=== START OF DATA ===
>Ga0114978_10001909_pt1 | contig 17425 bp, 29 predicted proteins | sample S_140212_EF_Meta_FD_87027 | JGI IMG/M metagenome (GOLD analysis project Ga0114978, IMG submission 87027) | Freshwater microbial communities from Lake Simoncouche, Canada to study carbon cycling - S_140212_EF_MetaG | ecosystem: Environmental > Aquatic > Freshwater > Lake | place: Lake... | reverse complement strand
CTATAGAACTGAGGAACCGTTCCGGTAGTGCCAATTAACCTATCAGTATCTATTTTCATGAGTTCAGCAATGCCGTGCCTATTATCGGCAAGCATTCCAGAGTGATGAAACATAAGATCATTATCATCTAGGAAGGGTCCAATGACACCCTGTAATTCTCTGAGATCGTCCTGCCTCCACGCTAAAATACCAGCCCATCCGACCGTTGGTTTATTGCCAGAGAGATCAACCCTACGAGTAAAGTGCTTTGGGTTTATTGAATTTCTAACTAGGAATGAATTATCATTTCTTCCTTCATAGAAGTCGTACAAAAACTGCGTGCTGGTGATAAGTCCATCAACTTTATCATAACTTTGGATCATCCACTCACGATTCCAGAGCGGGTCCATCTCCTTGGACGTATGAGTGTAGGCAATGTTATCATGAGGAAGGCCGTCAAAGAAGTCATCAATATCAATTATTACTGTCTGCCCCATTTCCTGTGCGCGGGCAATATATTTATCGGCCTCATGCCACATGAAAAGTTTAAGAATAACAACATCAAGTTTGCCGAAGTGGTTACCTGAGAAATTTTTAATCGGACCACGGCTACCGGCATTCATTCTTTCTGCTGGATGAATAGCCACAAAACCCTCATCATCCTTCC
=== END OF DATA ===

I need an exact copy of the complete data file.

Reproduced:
>Ga0114978_10001909_pt1 | contig 17425 bp, 29 predicted proteins | sample S_140212_EF_Meta_FD_87027 | JGI IMG/M metagenome (GOLD analysis project Ga0114978, IMG submission 87027) | Freshwater microbial communities from Lake Simoncouche, Canada to study carbon cycling - S_140212_EF_MetaG | ecosystem: Environmental > Aquatic > Freshwater > Lake | place: Lake... | reverse complement strand
CTATAGAACTGAGGAACCGTTCCGGTAGTGCCAATTAACCTATCAGTATCTATTTTCATGAGTTCAGCAATGCCGTGCCTATTATCGGCAAGCATTCCAGAGTGATGAAACATAAGATCATTATCATCTAGGAAGGGTCCAATGACACCCTGTAATTCTCTGAGATCGTCCTGCCTCCACGCTAAAATACCAGCCCATCCGACCGTTGGTTTATTGCCAGAGAGATCAACCCTACGAGTAAAGTGCTTTGGGTTTATTGAATTTCTAACTAGGAATGAATTATCATTTCTTCCTTCATAGAAGTCGTACAAAAACTGCGTGCTGGTGATAAGTCCATCAACTTTATCATAACTTTGGATCATCCACTCACGATTCCAGAGCGGGTCCATCTCCTTGGACGTATGAGTGTAGGCAATGTTATCATGAGGAAGGCCGTCAAAGAAGTCATCAATATCAATTATTACTGTCTGCCCCATTTCCTGTGCGCGGGCAATATATTTATCGGCCTCATGCCACATGAAAAGTTTAAGAATAACAACATCAAGTTTGCCGAAGTGGTTACCTGAGAAATTTTTAATCGGACCACGGCTACCGGCATTCATTCTTTCTGCTGGATGAATAGCCACAAAACCCTCATCATCCTTCC